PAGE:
Some people believe that rituals are efficacious in themselves ―that is, the words and actions that constitute the ritual are considered effective, independently of other causes and conditions, even in situations in which causes and conditions are unfavorable.
The careful pronunciation of mantras and the elaborate observance of certain procedures are believed to produce results. Rituals are operative if the forms are respected (ritual exactitude), independently of the qualities of the performer. Spells and incantations are considered efficacious (à la Harry Potter) if the correct substances are employed and the directions are followed without deviation. And for many, if you can visualize it, declare it, put it on a “vision board,” and affirm it, it must happen…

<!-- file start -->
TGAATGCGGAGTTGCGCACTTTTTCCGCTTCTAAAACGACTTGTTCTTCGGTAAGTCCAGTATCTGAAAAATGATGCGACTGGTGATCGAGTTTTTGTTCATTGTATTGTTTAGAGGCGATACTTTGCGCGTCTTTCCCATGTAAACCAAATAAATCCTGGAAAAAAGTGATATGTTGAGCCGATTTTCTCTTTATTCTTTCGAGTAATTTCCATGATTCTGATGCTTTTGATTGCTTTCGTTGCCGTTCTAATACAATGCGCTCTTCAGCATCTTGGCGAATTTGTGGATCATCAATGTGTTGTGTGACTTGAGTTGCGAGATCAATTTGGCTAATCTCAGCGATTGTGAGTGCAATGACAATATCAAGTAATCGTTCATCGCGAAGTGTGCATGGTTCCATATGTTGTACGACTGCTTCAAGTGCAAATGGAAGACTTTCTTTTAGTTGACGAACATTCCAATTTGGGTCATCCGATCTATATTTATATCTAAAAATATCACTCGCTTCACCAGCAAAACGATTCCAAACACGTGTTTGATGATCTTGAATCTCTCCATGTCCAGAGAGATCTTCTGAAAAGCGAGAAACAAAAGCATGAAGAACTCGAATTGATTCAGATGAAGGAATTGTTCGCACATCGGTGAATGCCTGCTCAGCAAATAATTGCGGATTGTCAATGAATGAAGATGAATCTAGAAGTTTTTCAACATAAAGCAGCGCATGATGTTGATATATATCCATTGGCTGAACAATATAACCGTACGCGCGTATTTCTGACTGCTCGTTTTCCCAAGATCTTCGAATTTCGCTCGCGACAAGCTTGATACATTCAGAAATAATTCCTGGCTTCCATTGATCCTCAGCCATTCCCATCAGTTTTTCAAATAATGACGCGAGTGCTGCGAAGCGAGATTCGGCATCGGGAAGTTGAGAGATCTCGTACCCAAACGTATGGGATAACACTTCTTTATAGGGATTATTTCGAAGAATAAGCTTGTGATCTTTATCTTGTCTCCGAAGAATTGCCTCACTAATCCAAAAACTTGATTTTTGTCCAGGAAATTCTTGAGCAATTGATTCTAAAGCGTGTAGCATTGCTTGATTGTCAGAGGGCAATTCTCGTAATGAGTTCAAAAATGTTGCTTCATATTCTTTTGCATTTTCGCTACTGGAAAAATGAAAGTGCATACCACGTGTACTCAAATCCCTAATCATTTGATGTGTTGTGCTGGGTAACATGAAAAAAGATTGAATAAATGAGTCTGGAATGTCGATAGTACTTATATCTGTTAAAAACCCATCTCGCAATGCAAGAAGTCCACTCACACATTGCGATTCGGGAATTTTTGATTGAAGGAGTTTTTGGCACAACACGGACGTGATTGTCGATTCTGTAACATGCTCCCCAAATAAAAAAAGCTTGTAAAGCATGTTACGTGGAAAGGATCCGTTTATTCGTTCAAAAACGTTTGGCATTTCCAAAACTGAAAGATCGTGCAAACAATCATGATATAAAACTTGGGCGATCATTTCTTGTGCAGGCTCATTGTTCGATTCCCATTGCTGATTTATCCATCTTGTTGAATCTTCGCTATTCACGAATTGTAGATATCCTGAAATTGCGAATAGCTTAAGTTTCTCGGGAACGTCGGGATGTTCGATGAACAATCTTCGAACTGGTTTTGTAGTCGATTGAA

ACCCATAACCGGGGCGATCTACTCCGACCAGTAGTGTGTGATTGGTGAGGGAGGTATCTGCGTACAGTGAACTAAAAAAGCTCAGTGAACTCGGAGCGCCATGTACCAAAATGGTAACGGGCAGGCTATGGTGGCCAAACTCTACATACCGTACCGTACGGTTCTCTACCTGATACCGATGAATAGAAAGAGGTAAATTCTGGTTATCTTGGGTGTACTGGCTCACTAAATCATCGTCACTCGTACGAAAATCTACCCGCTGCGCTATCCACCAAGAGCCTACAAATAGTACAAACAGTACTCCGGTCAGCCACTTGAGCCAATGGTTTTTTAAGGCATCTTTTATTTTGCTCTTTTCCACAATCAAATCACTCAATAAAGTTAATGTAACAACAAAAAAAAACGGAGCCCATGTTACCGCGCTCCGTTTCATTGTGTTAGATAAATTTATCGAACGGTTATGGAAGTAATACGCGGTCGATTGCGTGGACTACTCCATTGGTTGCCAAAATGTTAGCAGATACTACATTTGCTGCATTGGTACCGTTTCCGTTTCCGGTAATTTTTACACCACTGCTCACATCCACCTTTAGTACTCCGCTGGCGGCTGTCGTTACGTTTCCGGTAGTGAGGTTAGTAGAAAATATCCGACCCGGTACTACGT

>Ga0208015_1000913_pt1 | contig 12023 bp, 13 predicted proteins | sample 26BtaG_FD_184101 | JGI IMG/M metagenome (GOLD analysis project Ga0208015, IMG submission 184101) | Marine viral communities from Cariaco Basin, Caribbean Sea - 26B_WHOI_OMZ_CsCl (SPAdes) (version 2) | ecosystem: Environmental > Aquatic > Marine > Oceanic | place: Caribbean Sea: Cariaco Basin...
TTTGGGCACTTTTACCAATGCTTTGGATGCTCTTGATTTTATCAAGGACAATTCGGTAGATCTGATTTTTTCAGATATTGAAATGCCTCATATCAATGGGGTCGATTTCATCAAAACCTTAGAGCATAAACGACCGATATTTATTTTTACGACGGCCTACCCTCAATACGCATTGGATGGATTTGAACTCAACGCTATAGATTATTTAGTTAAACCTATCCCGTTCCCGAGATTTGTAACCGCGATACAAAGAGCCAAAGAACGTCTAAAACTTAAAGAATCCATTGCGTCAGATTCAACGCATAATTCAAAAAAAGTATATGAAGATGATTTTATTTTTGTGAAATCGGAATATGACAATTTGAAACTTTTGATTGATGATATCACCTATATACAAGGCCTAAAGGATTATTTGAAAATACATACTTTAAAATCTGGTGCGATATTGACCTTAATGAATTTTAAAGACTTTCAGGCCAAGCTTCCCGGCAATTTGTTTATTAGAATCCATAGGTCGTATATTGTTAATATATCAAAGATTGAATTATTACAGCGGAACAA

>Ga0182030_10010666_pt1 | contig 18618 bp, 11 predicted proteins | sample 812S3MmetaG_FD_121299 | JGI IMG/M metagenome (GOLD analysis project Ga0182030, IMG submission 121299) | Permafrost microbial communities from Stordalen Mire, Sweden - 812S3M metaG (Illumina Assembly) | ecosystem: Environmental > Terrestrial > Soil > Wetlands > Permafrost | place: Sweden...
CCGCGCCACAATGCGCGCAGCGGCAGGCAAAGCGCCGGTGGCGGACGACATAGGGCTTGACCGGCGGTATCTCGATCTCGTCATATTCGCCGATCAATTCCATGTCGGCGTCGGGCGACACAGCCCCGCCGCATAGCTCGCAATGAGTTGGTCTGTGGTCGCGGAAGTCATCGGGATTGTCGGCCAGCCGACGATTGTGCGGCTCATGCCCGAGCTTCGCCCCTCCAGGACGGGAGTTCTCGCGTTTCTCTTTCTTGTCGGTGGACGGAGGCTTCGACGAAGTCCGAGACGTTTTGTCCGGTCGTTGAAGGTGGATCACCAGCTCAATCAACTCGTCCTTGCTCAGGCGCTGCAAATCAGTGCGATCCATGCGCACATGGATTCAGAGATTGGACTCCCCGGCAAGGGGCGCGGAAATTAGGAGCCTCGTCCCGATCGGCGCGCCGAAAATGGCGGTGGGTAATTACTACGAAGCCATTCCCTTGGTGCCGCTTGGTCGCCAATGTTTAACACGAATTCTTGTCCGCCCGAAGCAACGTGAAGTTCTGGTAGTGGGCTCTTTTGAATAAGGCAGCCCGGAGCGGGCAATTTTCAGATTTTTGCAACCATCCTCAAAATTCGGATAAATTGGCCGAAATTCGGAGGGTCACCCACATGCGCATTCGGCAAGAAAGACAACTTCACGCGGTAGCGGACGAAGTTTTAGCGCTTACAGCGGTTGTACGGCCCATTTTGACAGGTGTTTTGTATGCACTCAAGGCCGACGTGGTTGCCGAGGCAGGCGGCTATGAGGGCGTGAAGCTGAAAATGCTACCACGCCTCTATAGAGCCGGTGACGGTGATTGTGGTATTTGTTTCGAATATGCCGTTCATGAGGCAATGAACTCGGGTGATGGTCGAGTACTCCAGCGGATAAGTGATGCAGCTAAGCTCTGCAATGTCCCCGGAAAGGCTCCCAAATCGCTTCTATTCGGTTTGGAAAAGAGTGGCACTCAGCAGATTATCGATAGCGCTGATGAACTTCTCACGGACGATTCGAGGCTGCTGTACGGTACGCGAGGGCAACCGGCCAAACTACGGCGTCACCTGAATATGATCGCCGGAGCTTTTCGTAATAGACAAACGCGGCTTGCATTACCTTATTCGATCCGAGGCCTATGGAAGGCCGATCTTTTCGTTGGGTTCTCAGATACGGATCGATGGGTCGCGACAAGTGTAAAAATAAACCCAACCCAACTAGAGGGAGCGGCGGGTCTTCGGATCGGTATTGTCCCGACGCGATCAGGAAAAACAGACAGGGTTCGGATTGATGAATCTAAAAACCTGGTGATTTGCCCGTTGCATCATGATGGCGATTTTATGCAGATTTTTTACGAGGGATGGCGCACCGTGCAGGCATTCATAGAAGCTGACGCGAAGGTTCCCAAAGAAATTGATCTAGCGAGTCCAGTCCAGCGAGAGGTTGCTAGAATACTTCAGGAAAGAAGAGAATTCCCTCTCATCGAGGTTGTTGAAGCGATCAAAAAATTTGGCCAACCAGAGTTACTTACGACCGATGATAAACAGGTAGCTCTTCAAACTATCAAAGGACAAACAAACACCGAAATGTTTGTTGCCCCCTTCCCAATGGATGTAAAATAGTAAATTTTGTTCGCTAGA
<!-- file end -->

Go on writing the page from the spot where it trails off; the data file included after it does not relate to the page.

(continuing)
In Jonang Buddhism (maha madhyamaka), rituals have very little in common with these wrong views. Mantras have no intrinsic power, nor are there inherently sacred objects or procedures. Ritual is merely a vehicle for intention. It is the mind of the practitioner that is transformed by ritual, and not the external world.
One thing is to use ritual properly as a skillful means to deepen and sustain intention, and quite another to believe in its independent efficacy, which is mere superstition and magical thinking.